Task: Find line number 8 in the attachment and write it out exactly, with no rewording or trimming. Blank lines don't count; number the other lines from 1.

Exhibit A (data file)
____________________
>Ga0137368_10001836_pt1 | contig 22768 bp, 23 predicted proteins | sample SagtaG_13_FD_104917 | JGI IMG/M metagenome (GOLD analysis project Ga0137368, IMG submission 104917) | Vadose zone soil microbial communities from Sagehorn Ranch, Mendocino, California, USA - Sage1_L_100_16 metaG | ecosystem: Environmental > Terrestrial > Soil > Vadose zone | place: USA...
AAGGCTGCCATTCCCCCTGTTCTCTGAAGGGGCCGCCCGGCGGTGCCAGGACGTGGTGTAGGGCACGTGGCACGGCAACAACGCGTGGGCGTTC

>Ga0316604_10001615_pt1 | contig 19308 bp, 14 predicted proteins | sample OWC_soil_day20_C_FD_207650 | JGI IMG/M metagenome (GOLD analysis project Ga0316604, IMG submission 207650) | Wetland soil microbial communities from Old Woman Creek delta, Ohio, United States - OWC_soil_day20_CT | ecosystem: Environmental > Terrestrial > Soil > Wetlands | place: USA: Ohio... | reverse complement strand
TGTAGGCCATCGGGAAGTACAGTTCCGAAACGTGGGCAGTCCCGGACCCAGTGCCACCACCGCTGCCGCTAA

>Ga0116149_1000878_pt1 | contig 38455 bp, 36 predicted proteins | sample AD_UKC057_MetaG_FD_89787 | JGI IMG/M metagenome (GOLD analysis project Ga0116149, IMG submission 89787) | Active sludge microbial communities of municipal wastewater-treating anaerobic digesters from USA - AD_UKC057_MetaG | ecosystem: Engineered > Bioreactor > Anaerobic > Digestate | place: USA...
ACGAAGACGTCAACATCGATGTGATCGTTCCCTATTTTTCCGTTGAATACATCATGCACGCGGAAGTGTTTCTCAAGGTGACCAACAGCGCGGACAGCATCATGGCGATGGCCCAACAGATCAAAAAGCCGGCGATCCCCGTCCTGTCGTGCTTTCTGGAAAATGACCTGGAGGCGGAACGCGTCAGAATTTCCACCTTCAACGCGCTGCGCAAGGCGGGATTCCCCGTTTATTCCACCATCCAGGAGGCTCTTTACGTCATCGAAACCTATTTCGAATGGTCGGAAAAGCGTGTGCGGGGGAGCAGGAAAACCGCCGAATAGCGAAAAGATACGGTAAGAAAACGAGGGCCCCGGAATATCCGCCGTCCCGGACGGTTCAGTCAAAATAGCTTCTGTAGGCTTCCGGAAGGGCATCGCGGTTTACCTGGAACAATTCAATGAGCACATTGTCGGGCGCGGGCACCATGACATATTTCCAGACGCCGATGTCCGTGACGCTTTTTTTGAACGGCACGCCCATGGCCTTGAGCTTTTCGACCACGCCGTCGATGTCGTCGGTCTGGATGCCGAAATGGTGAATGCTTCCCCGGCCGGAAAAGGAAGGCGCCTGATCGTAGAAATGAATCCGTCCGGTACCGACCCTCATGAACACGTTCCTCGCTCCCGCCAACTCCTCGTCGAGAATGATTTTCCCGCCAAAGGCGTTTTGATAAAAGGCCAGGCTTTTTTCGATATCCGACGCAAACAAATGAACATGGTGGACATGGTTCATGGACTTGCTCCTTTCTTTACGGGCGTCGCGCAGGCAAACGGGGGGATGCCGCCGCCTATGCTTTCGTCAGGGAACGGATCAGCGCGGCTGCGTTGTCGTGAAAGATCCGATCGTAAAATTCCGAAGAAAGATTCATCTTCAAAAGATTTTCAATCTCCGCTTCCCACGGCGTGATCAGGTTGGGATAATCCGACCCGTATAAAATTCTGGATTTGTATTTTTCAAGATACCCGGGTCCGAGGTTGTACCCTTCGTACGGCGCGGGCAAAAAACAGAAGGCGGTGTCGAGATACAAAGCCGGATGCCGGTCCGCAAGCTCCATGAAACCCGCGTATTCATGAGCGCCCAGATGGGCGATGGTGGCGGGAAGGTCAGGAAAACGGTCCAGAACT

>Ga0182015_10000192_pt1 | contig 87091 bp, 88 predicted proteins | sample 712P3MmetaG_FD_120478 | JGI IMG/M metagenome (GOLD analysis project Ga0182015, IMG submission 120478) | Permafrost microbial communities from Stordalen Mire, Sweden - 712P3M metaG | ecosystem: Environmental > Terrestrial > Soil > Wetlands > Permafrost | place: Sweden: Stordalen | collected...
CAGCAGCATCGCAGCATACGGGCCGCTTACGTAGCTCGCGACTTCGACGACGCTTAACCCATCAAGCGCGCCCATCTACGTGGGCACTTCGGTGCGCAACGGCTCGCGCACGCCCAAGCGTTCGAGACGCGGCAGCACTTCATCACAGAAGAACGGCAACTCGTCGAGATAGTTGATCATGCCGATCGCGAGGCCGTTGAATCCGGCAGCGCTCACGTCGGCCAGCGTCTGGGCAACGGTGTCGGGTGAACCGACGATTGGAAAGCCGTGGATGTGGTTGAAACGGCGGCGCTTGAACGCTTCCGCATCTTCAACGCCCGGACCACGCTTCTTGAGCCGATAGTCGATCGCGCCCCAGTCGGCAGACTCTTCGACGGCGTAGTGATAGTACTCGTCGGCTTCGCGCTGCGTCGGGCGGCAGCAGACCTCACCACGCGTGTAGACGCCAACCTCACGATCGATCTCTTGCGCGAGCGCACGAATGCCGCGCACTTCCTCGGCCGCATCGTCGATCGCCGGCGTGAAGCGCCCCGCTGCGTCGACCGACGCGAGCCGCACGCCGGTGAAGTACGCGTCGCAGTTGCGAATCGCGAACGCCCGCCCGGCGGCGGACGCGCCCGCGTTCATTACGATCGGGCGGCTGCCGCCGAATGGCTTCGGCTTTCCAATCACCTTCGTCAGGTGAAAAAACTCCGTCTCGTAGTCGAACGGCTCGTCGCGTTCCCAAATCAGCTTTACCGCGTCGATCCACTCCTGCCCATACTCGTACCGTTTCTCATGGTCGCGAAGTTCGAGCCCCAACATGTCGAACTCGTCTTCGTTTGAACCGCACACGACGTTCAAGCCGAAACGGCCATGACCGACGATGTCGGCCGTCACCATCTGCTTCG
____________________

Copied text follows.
CAGCAGCATCGCAGCATACGGGCCGCTTACGTAGCTCGCGACTTCGACGACGCTTAACCCATCAAGCGCGCCCATCTACGTGGGCACTTCGGTGCGCAACGGCTCGCGCACGCCCAAGCGTTCGAGACGCGGCAGCACTTCATCACAGAAGAACGGCAACTCGTCGAGATAGTTGATCATGCCGATCGCGAGGCCGTTGAATCCGGCAGCGCTCACGTCGGCCAGCGTCTGGGCAACGGTGTCGGGTGAACCGACGATTGGAAAGCCGTGGATGTGGTTGAAACGGCGGCGCTTGAACGCTTCCGCATCTTCAACGCCCGGACCACGCTTCTTGAGCCGATAGTCGATCGCGCCCCAGTCGGCAGACTCTTCGACGGCGTAGTGATAGTACTCGTCGGCTTCGCGCTGCGTCGGGCGGCAGCAGACCTCACCACGCGTGTAGACGCCAACCTCACGATCGATCTCTTGCGCGAGCGCACGAATGCCGCGCACTTCCTCGGCCGCATCGTCGATCGCCGGCGTGAAGCGCCCCGCTGCGTCGACCGACGCGAGCCGCACGCCGGTGAAGTACGCGTCGCAGTTGCGAATCGCGAACGCCCGCCCGGCGGCGGACGCGCCCGCGTTCATTACGATCGGGCGGCTGCCGCCGAATGGCTTCGGCTTTCCAATCACCTTCGTCAGGTGAAAAAACTCCGTCTCGTAGTCGAACGGCTCGTCGCGTTCCCAAATCAGCTTTACCGCGTCGATCCACTCCTGCCCATACTCGTACCGTTTCTCATGGTCGCGAAGTTCGAGCCCCAACATGTCGAACTCGTCTTCGTTTGAACCGCACACGACGTTCAAGCCGAAACGGCCATGACCGACGATGTCGGCCGTCACCATCTGCTTCG